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Quote by D_L
 Quote by TurtleMeister It just seems unintuitive to have to set my frame of reference to one or the other objects. Lets take the following example: An object in Earth free-fall will accelerate at the same rate regardless of it's mass. That is true.
As perceived by whom?
A = M2 * G / r2 where M2 = mass of Earth
The objects mass has no affect.

 Quote by D_L Let's ignore the Earth's rotation. Suppose we have two observers with infinitely accurate means of assessing acceleration. One is fixed with respect to this non-rotating Earth and the other is fixed with respect to some inertial frame. Both measure the acceleration of an object falling toward their Earth at the same time with their infinitely accurate sensors. The two will measure different accelerations. Now suppose we use a different test object whose mass is orders of magnitude greater than that of the first test object. Both observers measure the acceleration of this new test object after placing it at exactly the same position with respect to the Earth as the first test object. While the Earth-based observer will measure a different acceleration than measured for the first test object, the inertial observer will see this new object as undergoing exactly the same acceleration as the first test object.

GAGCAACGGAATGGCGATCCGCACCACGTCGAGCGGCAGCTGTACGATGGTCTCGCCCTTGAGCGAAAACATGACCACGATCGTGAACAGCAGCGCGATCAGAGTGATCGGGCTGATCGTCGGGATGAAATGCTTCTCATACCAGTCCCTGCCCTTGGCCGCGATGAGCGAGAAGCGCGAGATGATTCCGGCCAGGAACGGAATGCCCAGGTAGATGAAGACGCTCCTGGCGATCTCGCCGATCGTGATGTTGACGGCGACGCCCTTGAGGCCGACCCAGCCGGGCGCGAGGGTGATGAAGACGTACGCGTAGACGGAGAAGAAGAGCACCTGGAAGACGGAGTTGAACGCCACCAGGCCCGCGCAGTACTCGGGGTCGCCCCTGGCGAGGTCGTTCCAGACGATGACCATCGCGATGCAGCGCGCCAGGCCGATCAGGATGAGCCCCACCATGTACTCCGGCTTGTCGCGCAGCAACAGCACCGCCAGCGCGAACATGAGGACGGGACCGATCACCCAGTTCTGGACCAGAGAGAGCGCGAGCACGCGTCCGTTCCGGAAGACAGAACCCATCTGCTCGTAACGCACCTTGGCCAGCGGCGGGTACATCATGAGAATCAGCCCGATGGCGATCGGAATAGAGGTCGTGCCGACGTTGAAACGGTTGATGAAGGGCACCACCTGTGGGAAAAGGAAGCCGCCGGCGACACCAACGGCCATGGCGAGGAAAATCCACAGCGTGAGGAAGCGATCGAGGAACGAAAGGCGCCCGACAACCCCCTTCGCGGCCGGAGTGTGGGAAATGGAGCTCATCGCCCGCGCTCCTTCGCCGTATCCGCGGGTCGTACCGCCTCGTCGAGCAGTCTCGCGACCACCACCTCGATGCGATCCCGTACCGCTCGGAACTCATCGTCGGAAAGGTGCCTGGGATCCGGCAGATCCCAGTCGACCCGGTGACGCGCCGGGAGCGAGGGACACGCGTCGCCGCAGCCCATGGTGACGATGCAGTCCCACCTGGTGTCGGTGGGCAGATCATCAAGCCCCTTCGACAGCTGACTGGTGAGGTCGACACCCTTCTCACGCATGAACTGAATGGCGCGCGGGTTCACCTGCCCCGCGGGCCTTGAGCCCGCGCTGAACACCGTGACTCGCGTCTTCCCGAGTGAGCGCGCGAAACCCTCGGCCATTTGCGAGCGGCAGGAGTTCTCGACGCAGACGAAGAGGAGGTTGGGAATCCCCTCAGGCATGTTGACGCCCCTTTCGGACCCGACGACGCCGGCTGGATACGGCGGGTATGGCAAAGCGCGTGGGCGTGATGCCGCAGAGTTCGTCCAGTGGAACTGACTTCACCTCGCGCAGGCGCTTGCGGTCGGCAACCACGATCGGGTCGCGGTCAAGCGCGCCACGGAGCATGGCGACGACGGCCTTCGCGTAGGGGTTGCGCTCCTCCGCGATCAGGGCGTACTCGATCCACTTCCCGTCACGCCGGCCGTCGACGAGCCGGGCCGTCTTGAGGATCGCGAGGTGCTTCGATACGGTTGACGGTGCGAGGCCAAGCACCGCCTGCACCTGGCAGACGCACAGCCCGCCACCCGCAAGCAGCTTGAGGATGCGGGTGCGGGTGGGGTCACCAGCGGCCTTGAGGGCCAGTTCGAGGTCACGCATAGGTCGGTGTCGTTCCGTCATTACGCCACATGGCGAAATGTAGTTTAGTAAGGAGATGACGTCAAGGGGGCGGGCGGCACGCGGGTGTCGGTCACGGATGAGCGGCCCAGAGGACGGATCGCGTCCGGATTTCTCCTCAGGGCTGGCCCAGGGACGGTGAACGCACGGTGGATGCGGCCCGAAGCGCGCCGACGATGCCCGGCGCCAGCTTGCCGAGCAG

I'm not sure how to comment on this because I don't know what "some inertial frame" is. If this observer who is at "some inertial frame" measures the acceleration relative to himself then what he measures will depend on what his velocity and acceleration is relative to the objects being measured. However, I can use this to illustrate my point where I say that using A = M2 * G / r2 is unintuitive. If your observer at "some inertial frame" and the Earth observer measured the time lapse of the objects free-falls, wouldn't their results be the same - regardless of the frame of reference of the observer at "some inertial frame"? Your post seems bolster my argument!